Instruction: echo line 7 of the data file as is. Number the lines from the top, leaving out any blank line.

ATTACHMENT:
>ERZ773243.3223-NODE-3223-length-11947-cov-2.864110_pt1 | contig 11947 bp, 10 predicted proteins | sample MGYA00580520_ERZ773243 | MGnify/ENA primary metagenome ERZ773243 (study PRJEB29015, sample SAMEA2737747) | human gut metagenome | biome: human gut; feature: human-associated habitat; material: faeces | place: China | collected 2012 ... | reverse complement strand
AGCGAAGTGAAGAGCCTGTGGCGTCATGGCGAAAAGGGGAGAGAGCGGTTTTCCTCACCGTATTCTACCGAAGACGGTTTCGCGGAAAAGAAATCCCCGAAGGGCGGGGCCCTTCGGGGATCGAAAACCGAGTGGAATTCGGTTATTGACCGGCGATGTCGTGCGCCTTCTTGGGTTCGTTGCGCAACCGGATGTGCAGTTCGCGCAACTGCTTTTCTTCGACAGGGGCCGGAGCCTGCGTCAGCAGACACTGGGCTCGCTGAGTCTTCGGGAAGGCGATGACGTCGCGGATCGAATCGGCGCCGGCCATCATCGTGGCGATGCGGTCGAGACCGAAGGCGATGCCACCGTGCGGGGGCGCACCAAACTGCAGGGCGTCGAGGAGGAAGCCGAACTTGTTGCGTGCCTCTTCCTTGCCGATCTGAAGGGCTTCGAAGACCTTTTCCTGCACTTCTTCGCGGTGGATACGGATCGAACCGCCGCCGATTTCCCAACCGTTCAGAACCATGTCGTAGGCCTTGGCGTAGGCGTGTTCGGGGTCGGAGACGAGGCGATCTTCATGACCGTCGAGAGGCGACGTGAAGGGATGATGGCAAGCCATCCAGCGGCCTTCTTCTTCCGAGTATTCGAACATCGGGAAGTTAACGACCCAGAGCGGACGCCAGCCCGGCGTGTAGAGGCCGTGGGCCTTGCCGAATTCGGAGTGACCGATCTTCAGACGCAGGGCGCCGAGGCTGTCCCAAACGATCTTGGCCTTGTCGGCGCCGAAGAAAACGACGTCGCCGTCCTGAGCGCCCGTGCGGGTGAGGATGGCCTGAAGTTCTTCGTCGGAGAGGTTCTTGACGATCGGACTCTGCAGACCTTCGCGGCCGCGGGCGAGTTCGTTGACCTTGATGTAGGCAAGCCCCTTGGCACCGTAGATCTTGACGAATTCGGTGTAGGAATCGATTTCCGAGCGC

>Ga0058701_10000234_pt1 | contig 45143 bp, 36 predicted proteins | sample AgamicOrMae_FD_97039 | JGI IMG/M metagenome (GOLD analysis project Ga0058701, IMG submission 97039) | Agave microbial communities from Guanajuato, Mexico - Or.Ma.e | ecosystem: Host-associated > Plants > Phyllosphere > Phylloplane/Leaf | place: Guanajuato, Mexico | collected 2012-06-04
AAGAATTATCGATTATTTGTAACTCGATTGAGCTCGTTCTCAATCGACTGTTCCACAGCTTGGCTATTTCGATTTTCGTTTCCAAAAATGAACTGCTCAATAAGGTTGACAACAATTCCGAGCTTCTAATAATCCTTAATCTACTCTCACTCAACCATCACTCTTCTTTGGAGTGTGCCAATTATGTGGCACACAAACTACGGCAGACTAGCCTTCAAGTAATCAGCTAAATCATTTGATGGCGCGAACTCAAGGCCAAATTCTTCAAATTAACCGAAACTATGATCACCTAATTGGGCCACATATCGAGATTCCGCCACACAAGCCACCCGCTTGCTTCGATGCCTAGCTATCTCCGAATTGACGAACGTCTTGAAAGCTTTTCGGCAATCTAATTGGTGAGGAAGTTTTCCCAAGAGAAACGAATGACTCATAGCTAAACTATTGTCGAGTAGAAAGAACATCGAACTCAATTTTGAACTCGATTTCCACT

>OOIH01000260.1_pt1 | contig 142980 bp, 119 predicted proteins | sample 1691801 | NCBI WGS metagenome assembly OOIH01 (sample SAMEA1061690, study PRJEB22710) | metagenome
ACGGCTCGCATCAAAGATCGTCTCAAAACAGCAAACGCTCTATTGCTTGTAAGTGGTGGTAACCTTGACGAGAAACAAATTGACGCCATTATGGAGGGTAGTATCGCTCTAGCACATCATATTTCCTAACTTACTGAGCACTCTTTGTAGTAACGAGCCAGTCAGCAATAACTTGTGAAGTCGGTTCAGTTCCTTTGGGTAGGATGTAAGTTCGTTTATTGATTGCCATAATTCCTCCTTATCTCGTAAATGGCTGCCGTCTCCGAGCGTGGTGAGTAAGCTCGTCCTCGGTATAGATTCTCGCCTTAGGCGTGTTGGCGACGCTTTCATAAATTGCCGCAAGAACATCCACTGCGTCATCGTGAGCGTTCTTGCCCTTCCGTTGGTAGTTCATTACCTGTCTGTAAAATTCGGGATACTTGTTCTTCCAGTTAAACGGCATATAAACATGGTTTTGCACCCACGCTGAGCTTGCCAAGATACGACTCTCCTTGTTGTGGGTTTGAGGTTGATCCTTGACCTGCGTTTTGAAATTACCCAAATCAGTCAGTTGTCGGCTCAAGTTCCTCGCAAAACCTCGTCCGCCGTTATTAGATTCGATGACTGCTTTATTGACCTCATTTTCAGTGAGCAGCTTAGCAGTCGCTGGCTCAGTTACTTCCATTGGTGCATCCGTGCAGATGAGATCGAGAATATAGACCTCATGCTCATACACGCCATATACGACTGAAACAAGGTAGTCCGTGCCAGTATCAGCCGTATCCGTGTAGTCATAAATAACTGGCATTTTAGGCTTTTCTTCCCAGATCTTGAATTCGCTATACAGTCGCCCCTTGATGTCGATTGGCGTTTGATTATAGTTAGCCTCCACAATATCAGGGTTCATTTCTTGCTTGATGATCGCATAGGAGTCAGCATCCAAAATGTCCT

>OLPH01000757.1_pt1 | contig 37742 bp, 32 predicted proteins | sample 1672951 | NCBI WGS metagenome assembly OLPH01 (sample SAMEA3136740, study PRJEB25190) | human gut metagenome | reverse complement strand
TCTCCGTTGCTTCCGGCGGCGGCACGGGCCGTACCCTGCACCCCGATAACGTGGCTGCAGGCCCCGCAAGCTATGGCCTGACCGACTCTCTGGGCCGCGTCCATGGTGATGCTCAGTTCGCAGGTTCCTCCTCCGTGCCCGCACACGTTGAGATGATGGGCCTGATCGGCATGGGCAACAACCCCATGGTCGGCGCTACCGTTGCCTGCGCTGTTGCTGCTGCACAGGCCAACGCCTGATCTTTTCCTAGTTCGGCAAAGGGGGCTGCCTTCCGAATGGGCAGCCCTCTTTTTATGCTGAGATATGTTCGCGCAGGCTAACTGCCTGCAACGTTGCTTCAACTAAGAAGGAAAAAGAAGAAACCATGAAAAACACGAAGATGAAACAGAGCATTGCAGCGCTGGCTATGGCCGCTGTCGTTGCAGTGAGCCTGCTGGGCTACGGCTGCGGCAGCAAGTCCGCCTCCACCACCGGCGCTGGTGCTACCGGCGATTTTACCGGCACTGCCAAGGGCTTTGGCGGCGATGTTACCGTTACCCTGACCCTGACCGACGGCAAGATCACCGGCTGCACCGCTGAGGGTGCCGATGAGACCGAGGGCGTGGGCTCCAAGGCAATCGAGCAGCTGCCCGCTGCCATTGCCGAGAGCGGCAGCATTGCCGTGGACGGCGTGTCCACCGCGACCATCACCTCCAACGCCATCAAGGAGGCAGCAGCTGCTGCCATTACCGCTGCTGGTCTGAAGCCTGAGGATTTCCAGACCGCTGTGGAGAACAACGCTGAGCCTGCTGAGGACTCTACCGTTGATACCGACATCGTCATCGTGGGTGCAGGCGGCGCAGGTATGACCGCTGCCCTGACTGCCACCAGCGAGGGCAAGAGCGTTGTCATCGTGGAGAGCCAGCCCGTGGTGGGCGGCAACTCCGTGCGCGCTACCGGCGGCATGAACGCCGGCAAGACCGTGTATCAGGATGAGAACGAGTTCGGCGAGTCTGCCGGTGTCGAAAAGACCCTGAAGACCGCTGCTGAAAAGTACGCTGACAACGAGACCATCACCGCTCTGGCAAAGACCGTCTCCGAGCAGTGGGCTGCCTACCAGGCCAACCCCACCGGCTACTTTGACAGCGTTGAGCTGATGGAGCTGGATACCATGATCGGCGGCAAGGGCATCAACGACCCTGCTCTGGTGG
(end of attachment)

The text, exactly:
>OLPH01000757.1_pt1 | contig 37742 bp, 32 predicted proteins | sample 1672951 | NCBI WGS metagenome assembly OLPH01 (sample SAMEA3136740, study PRJEB25190) | human gut metagenome | reverse complement strand